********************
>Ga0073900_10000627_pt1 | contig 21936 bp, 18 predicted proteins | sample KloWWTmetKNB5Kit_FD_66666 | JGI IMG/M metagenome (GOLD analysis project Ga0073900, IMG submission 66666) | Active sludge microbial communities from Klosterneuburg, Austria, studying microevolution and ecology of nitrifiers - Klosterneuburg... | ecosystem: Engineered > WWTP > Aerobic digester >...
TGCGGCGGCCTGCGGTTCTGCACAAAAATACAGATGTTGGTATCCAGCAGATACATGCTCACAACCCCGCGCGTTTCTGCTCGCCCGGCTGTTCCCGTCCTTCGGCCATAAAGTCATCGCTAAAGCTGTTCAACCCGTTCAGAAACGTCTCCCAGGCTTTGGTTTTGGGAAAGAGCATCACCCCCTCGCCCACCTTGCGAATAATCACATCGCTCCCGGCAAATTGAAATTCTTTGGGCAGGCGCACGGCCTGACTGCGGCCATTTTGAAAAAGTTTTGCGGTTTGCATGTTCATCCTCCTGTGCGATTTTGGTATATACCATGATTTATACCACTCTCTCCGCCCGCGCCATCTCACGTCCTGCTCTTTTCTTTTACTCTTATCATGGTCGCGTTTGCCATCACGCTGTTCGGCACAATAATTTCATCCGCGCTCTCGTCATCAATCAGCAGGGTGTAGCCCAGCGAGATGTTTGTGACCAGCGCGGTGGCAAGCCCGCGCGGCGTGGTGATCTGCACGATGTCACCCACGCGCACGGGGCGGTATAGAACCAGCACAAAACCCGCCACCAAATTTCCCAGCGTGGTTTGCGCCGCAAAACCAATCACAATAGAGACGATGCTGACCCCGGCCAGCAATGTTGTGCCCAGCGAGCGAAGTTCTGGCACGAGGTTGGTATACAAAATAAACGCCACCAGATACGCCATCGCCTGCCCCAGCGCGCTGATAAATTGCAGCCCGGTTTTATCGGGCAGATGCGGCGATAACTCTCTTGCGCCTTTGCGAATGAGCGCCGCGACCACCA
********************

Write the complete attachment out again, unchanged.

>Ga0073900_10000627_pt1 | contig 21936 bp, 18 predicted proteins | sample KloWWTmetKNB5Kit_FD_66666 | JGI IMG/M metagenome (GOLD analysis project Ga0073900, IMG submission 66666) | Active sludge microbial communities from Klosterneuburg, Austria, studying microevolution and ecology of nitrifiers - Klosterneuburg... | ecosystem: Engineered > WWTP > Aerobic digester >...
TGCGGCGGCCTGCGGTTCTGCACAAAAATACAGATGTTGGTATCCAGCAGATACATGCTCACAACCCCGCGCGTTTCTGCTCGCCCGGCTGTTCCCGTCCTTCGGCCATAAAGTCATCGCTAAAGCTGTTCAACCCGTTCAGAAACGTCTCCCAGGCTTTGGTTTTGGGAAAGAGCATCACCCCCTCGCCCACCTTGCGAATAATCACATCGCTCCCGGCAAATTGAAATTCTTTGGGCAGGCGCACGGCCTGACTGCGGCCATTTTGAAAAAGTTTTGCGGTTTGCATGTTCATCCTCCTGTGCGATTTTGGTATATACCATGATTTATACCACTCTCTCCGCCCGCGCCATCTCACGTCCTGCTCTTTTCTTTTACTCTTATCATGGTCGCGTTTGCCATCACGCTGTTCGGCACAATAATTTCATCCGCGCTCTCGTCATCAATCAGCAGGGTGTAGCCCAGCGAGATGTTTGTGACCAGCGCGGTGGCAAGCCCGCGCGGCGTGGTGATCTGCACGATGTCACCCACGCGCACGGGGCGGTATAGAACCAGCACAAAACCCGCCACCAAATTTCCCAGCGTGGTTTGCGCCGCAAAACCAATCACAATAGAGACGATGCTGACCCCGGCCAGCAATGTTGTGCCCAGCGAGCGAAGTTCTGGCACGAGGTTGGTATACAAAATAAACGCCACCAGATACGCCATCGCCTGCCCCAGCGCGCTGATAAATTGCAGCCCGGTTTTATCGGGCAGATGCGGCGATAACTCTCTTGCGCCTTTGCGAATGAGCGCCGCGACCACCA